Every day, each one of us is growing older and growing wiser and more experienced. In so many ways, we get better as we age.

But too often, we only associate aging with decline, debility, and eventual death. This fatalistic view is so pervasive that it can actually harm our health, especially when older people or their health care providers dismiss fixable problems as “just getting old.”

Let me share an illustrative story about my dear Grandpa Frank.

Grandpa Frank was a dairy farmer his entire life and his day usually consisted of going to the barn to milk the cows in the very early morning and evening, with many trips in between. His three sons helped him, as did his four grandsons. He usually drove the tractor during haying season. He was especially fond of his truck that got him back and forth between his farm and his son Harold’s farm. All of them lived on the same street – North Creek Road.

My husband and I had moved to Boston, but we loved to visit him. On one of our trips home, when he was 76 years old, we went into the living room where he was sitting in his favorite chair. Very uncharacteristically, he did not rise to greet us, but instead stayed seated.

He told us that his leg was bothering him, but that he had been to the doctor, his chiropractor, who took x-rays and said there was nothing wrong—he needed to get used to it because he was “getting on in age.” Grandpa Frank had not been to the barn in over two weeks—something that made him incredibly sad.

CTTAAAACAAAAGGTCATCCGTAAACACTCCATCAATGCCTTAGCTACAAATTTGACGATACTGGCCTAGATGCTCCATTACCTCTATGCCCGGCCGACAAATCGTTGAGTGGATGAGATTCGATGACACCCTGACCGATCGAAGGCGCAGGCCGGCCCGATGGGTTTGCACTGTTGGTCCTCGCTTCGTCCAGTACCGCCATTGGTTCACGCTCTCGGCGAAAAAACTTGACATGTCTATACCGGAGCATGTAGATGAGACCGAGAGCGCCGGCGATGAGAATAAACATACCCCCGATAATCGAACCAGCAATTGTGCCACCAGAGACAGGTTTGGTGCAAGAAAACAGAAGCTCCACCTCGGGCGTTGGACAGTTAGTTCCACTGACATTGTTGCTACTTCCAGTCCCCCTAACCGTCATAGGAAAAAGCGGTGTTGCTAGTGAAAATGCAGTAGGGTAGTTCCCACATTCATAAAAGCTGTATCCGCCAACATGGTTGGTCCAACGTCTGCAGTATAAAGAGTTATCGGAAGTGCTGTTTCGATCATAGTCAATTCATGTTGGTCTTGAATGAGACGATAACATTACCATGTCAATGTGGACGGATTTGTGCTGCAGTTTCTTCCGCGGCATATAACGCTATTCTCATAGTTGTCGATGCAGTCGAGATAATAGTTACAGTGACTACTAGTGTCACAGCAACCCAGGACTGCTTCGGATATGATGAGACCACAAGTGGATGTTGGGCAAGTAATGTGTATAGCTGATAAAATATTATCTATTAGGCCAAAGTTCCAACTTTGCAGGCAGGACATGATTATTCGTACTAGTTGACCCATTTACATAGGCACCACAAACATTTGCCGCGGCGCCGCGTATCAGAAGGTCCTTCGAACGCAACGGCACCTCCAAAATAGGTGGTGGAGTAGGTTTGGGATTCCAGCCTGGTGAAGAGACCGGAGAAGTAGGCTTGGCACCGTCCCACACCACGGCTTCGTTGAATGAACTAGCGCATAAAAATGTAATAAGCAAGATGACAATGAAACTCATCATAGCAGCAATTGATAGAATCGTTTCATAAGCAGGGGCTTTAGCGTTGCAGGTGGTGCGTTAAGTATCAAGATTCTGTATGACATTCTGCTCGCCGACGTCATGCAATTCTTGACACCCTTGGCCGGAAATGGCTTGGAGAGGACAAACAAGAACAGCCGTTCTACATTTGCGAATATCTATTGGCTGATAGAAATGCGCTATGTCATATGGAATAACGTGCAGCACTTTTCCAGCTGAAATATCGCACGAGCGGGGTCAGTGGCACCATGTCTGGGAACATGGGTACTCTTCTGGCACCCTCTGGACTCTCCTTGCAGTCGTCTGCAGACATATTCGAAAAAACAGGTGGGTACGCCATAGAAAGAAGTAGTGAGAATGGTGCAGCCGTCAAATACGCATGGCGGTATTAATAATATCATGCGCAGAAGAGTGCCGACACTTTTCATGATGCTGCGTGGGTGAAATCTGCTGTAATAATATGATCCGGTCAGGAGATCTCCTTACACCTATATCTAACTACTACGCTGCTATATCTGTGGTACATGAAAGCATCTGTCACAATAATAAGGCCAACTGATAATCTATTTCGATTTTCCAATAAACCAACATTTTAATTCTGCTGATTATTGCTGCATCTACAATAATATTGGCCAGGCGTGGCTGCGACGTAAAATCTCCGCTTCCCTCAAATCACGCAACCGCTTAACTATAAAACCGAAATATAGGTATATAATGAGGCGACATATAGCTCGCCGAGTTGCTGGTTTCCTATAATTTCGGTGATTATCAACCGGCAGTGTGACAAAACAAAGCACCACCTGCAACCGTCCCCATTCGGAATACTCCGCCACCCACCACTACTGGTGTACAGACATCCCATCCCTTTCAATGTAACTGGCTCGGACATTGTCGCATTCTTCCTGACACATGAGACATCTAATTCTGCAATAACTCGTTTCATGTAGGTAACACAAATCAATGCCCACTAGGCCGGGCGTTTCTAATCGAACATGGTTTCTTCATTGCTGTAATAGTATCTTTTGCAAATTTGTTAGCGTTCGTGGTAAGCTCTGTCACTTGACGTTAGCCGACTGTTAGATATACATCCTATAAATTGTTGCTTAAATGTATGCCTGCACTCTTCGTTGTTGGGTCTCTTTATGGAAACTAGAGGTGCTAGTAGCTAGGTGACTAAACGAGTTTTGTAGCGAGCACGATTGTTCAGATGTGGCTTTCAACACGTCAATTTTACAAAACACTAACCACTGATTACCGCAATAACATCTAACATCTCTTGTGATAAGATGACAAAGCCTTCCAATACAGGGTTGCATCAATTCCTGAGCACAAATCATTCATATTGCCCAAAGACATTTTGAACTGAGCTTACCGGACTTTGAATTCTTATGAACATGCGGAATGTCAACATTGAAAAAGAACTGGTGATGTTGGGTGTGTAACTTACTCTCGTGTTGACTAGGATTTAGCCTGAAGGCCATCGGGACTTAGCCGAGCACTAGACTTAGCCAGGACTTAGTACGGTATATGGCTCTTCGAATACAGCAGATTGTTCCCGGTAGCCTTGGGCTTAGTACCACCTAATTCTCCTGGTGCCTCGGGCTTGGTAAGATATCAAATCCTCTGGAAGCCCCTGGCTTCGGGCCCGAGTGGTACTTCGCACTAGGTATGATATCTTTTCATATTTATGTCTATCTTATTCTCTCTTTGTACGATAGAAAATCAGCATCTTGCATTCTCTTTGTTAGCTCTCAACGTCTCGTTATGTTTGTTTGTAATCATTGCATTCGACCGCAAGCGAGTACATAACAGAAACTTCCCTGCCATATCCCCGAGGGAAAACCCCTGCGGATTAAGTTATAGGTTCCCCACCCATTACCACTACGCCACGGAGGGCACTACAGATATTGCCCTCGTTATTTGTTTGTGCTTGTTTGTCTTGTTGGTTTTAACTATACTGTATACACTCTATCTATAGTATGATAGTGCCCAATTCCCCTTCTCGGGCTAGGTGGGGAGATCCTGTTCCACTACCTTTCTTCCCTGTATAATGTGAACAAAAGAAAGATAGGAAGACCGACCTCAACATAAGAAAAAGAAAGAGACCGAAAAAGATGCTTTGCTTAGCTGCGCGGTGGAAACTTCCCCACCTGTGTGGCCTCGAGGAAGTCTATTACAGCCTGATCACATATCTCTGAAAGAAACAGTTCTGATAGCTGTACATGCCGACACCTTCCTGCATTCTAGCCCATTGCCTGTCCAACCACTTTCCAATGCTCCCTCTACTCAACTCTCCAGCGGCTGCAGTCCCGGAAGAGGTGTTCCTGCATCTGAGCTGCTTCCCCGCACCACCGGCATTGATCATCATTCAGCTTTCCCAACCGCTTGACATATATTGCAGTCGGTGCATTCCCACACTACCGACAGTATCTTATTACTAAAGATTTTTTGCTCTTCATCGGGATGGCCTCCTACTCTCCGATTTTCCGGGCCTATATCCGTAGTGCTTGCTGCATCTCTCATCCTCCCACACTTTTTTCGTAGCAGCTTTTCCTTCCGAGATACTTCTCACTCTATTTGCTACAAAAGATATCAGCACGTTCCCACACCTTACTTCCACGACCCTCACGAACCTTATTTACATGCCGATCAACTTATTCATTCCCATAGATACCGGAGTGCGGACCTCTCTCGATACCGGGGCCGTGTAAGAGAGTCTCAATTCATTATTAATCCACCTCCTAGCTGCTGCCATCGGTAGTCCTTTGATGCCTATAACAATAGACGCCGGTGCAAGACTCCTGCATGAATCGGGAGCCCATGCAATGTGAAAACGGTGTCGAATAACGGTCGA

And then he showed me his x-rays. As a nurse, I could see that he had a hip fracture. “Grandpa, your hip is broken!” He looked up and said, “You don’t say,” and agreed to go to the hospital emergency department and get it looked at again. He had surgery that week and shortly after was able to return to the barn and the work he loved. He was able to enjoy that work for seven more years, and died at age 83 of an abdominal aortic aneurysm, for which he refused surgery.

My Grandpa Frank’s experience is far too common. Judith Graham, a reporter who produces an excellent Navigating Aging series for Kaiser Health News (which we support), talked to several colleague experts in the field who describe the mistaken assumptions that people and their health care providers often have about getting older and what should be expected.  

They rightly point to fatigue, appetite loss, weakness, and depression as symptoms of potentially serious, yet addressable, health concerns that frequently go unattended because of ageist attitudes.

Dismantling the persistent ageist views that pervade our society is something that I and The John A. Hartford Foundation are passionate about. We are supporting the Reframing Aging communications project, in partnership with several other organizations. And we are working hard to create age-friendly health systems that have trained health care professionals and staff who recognize that age is not a diagnosis.

Please take a moment to share this post, as well as Judith Graham’s news piece, “You’re Not Just ‘Growing Old’ If This Happens To You,” to help others better understand the harm that ageism continues to do in our society. We should all have the opportunity to age well, just like my Grandpa Frank.